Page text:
Gov. Greg Abbott on Thursday outlined his highest priorities for the legislative session, offering an agenda centered on the economy, schools and public safety, complete with some proposals to push Texas even further to the political right.
During his biennial State of the State speech, the Republican governor named seven emergency items that lawmakers can vote on immediately: cutting property taxes, ending COVID-19 restrictions “forever,” expanding school choice, making schools safer, ending “revolving-door” bail policies, securing the state’s border with Mexico and cracking down on fentanyl.
“This session, we will ensure Texas remains the leader of this nation as an unflinching force in
this world,” Abbott said during the speech in San Marcos. “Together, we will build a Texas for the next generation — the Texas of tomorrow.”
The legislative session, which began in early January, is Abbott’s fifth as governor, and it comes months after he secured a decisive reelection victory for a third term. It also comes as he has emerged as more of a national political figure for his attention-grabbing efforts to secure the border — and as a possible 2024 presidential candidate.
His speech included two references to President Joe Biden, a Democrat, saying in one that Texans are rightfully “furious about the lawlessness caused by Joe Biden’s open border policies.”
The speech otherwise included a host of priorities that Abbott has been emphasizing for months, like using the state’s historic budget surplus to deliver the “largest property tax cut in the history of Texas.” He also reiterated he wants to root out “woke agendas” in the classroom and let parents use tax dollars to send their kids to schools outside the traditional public education system.
Emergency items are proposals that allow lawmakers to bypass a ban on passing legislation before the 60th day of a session — which would be March 10. Thursday is the 37th day of the session.
Among his emergency items, Abbott called for legislation to permanently prevent COVID-19 mandates, like local requirements to wear masks, getvaccines and shut down businesses. While Texas long ago lifted its statewide COVID-19 restrictions, Abbott has kept in place a disaster declaration for the pandemic that has drawn some criticism from his right, and he has promised to end it once lawmakers act.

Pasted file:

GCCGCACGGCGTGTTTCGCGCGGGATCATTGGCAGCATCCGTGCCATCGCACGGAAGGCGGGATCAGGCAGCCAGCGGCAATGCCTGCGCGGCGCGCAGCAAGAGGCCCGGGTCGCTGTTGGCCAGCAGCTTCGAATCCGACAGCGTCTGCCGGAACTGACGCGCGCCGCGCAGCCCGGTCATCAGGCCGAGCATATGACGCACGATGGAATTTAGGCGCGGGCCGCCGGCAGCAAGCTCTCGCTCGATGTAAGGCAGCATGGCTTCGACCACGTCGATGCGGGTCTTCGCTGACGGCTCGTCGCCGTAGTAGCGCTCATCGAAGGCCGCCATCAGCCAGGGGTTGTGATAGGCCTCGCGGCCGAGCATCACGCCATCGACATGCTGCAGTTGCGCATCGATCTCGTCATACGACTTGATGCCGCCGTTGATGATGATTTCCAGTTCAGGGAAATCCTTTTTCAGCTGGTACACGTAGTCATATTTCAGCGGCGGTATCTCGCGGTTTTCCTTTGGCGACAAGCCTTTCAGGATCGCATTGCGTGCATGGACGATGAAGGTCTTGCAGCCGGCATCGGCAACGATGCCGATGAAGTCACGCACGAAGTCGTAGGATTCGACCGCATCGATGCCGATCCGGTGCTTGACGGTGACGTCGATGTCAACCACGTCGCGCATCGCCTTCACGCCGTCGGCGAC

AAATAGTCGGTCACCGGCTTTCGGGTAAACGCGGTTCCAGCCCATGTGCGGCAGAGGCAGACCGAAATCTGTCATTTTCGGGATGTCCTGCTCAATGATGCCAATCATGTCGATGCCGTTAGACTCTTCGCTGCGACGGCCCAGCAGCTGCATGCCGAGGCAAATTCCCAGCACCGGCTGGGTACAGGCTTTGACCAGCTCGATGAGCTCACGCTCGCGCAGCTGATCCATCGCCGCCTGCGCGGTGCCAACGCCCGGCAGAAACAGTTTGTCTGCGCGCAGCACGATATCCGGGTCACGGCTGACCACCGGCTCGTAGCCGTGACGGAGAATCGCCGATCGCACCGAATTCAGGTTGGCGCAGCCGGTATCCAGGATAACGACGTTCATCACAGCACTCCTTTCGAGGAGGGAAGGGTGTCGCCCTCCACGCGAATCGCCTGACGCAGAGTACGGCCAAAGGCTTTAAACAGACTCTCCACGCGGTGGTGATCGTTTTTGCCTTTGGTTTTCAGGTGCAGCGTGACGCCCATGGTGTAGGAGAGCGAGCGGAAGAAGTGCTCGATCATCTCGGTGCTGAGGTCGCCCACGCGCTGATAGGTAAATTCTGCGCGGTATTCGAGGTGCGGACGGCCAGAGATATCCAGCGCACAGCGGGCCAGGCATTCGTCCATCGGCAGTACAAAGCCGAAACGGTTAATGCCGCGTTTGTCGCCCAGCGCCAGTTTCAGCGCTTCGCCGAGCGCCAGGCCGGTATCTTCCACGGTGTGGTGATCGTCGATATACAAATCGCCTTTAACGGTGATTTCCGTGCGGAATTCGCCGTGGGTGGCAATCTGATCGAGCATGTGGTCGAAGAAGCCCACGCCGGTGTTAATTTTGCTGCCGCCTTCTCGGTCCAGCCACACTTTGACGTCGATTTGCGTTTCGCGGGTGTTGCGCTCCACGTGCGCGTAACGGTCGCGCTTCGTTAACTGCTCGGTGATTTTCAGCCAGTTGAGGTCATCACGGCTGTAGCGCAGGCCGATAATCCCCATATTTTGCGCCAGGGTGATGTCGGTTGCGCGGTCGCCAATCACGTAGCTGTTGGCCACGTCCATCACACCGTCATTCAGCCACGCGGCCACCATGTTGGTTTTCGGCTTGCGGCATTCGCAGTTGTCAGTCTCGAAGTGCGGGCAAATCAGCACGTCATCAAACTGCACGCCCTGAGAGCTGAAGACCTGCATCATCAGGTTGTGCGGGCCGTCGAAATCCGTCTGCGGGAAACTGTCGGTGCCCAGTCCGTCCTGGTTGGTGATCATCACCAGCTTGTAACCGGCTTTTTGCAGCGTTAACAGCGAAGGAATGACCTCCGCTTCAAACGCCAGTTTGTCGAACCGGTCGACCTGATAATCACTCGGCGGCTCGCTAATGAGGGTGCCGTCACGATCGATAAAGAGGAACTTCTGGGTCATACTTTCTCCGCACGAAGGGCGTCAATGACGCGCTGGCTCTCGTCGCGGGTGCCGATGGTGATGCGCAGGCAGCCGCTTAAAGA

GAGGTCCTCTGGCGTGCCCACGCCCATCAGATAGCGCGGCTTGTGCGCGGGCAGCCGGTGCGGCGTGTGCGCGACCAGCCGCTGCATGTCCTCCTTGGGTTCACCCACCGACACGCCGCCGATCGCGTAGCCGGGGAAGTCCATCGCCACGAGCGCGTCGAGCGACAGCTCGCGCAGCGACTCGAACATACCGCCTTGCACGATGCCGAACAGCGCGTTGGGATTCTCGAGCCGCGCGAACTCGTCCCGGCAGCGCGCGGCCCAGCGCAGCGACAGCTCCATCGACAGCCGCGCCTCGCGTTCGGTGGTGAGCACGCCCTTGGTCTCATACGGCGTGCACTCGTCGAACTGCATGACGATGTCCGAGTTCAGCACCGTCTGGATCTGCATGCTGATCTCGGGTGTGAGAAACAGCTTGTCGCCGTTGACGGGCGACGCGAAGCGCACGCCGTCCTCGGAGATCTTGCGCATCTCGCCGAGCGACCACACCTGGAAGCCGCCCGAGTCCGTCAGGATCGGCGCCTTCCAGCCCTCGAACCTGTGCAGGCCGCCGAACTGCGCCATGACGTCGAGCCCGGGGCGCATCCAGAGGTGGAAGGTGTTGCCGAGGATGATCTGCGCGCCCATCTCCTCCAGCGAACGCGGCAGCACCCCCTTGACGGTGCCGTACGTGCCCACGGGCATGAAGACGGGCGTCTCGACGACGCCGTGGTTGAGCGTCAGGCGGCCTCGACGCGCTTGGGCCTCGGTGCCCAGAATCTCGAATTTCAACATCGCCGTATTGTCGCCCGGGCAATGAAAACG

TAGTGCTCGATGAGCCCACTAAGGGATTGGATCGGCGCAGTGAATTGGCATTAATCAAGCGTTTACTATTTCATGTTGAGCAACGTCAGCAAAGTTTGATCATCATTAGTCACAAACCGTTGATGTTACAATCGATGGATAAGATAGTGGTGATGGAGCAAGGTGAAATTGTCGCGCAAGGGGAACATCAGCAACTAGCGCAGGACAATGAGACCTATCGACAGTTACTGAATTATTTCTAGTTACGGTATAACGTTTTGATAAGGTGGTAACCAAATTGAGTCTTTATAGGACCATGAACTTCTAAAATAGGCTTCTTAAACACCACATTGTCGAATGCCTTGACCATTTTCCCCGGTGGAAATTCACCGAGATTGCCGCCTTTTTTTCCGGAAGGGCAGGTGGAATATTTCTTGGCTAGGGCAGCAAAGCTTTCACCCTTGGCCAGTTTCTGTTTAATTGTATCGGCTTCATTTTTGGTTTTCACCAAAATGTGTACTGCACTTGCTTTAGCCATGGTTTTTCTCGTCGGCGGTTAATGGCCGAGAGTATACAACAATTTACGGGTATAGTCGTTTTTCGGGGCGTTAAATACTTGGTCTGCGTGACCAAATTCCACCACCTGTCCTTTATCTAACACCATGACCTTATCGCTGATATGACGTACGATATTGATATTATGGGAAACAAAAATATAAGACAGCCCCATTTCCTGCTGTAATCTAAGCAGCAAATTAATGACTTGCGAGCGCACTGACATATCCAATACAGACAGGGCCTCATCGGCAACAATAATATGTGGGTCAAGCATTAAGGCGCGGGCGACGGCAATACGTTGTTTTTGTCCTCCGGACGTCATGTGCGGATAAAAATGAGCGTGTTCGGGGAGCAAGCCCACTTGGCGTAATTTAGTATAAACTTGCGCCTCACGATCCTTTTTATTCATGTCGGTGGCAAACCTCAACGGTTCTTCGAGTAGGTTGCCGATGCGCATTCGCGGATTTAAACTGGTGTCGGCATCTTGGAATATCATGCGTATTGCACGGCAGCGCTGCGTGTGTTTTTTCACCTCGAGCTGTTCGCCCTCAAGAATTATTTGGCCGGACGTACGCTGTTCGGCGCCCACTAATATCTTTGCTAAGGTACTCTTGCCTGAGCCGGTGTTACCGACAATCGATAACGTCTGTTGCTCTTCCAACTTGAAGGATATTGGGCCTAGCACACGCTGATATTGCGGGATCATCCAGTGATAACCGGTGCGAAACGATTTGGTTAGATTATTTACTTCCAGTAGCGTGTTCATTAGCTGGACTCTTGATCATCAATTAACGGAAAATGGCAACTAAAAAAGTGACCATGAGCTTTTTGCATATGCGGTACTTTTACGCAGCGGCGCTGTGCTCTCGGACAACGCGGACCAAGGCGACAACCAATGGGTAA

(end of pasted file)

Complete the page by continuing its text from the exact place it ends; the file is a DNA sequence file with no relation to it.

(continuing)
Notably, Abbott also nodded to conservative pushback by giving lawmakers more of a say in how he responds to the next pandemic.
“We must change how government responds to future pandemics, including requiring the Legislature to convene if another pandemic is ever declared,” Abbott said.
The governor has typically given the State of the State before a joint legislative session at the Texas Capitol. But Abbott chose to deliver the speech outside Austin for the second time in a row, after giving it in Austin two years ago amid the COVID-19 pandemic.
This time, Abbott delivered the speech at Noveon Magnetics in San Marcos, a setting that had drawn some controversy. Attendees were initially asked to sign a nondisclosure agreement, with his office citing “national security and corporate espionage concerns,” but the request was rescinded, according to the USA Today Network.
Reporters were not allowed to cover the speech in-person, but it was broadcast live on Nexstar TV stations across the state and streamed online.
Abbott opened his speech by recognizing Noveon as a “cutting-edge business in the critical field of Rare Earth Elements.” He warned that China currently dominates the rare earth materials market and that Texas needs to embrace companies like Noveon to become more self-reliant.
“The future of Texas and the United States should not depend on China,” Abbott said.
This article originally appeared in The Texas Tribune at https://www.texastribune.org/2023/02/16/greg-abbott-state-of-the-state-texas/.
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"Gov. Greg Abbott names property taxes, school choice, fentanyl crackdown as emergency legislative items" was first published by The Texas Tribune, a nonprofit, nonpartisan media organization that informs Texans — and engages with them — about public policy, politics, government and statewide issues.